Although UDDI (universal description, discovery and integration) has not yet fulfilled its promise to become the public registration technology for Web services, the concept is gaining a steady foothold, a panel of uddi.org members said during a session at a recent conference, the Software Development Conference and Expo.
UDDI is designed to provide registries, either public or private, for registering and discovering Web services. Panelists from uddi.org, which is shepherding the technology, were sounded out about the progress of UDDI. The concept is still maturing, said panelist Joel Munter, senior software engineer at Intel Corp., following comments from panel moderator Brent Sleeper, a consultant at The Stencil Group, about registries allegedly “missing in action” and scant services being available. “There’s a reluctance to populate a public registry with Web services,” Munter said. “I don’t think [the lack of services registered] says [UDDI] is not successful,” said panelist Suzy Struble, manager of XML industry initiatives at Sun Microsystems Inc. Many Sun customers still are thinking about using UDDI internally first before considering utilizing public registries, she said. UDDI is well-positioned for use within firewalls, she said.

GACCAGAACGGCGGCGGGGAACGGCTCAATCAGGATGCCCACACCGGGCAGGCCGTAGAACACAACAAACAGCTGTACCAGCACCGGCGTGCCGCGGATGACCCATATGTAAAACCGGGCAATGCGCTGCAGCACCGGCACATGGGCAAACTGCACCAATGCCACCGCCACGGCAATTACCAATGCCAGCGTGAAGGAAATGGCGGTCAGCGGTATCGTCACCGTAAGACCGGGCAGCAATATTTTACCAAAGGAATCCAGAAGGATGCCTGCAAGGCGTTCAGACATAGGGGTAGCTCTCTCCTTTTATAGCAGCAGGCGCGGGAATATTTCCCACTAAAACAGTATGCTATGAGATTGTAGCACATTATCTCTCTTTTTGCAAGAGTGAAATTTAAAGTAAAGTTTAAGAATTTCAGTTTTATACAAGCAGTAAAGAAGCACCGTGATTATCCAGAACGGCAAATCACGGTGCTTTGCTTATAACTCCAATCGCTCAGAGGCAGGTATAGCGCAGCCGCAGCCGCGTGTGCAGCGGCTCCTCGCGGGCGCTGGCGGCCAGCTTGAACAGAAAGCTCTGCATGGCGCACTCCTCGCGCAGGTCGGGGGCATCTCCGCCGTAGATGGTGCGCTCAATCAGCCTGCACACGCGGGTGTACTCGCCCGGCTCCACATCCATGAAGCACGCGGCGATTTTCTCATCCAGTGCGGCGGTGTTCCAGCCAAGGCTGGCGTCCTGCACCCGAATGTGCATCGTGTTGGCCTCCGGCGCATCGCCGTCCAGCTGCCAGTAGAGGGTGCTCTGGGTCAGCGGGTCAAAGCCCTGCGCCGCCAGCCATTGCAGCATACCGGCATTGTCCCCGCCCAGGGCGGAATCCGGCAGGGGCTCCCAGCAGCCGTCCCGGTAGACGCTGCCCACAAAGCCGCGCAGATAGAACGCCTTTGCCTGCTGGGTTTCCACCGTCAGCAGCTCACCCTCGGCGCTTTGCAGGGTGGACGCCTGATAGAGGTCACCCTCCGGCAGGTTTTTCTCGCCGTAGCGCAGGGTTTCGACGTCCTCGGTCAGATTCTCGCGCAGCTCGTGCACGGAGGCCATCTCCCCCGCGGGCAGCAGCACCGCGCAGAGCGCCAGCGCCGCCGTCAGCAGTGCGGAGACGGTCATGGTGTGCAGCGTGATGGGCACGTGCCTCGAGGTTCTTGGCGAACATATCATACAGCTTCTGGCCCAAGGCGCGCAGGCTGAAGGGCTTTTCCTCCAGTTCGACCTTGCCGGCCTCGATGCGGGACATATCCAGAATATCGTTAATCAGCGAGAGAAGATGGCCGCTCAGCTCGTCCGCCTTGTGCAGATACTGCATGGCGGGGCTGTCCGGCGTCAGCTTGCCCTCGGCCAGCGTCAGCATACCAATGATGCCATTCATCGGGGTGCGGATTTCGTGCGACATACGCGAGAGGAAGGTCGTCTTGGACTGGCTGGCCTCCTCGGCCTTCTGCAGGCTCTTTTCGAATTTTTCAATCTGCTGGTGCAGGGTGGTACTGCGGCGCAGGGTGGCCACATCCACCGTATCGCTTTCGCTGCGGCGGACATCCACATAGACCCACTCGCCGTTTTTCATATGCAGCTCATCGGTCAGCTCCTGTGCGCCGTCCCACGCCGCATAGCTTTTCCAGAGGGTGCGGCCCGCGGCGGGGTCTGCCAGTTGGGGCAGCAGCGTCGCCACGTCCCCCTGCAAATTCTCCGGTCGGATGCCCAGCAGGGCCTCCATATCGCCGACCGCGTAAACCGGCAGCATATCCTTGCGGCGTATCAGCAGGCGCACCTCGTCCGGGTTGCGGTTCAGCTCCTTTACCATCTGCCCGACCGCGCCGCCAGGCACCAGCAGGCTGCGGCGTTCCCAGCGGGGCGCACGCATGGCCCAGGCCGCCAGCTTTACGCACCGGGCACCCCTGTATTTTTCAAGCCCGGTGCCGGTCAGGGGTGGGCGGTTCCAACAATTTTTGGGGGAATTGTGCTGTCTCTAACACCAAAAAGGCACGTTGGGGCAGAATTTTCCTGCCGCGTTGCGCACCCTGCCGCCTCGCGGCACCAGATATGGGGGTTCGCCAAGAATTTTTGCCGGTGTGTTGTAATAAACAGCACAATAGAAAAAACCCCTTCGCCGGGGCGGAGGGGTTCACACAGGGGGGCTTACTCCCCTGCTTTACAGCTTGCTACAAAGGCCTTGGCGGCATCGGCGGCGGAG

Microsoft sets plan to end support on VB 6
Microsoft Corp. has announced the planned cut-off dates for technical support of its Visual Basic Version 6.0 programming language.
The company said VB 6.0 users will be able to get full maintenance support until the end of 2005. After that, Microsoft said it will fix bugs and other problems in the software as a fee-based service through 2008.
IBM plans chips to speed Unix servers
IBM Corp. shed more light on future generations of its high-end server chips, saying it hopes to stretch the chips down to the lower end of its hardware line and alter the processor architecture to allow it to take on some tasks that are usually handled by software.
IBM rolled out its 64-bit Power4 processor last year and received praise from analysts for the strong performance of the chip in its top-of-the-line p690 server running AIX, IBM’s version of Unix. The Armonk, N.Y., company will build on the Power4 architecture in the coming years with the release of speedier and more complex Power5 and Power6 chips due out in 2004 and 2006, respectively, said Joel Tendler, program director of technology assessment at IBM.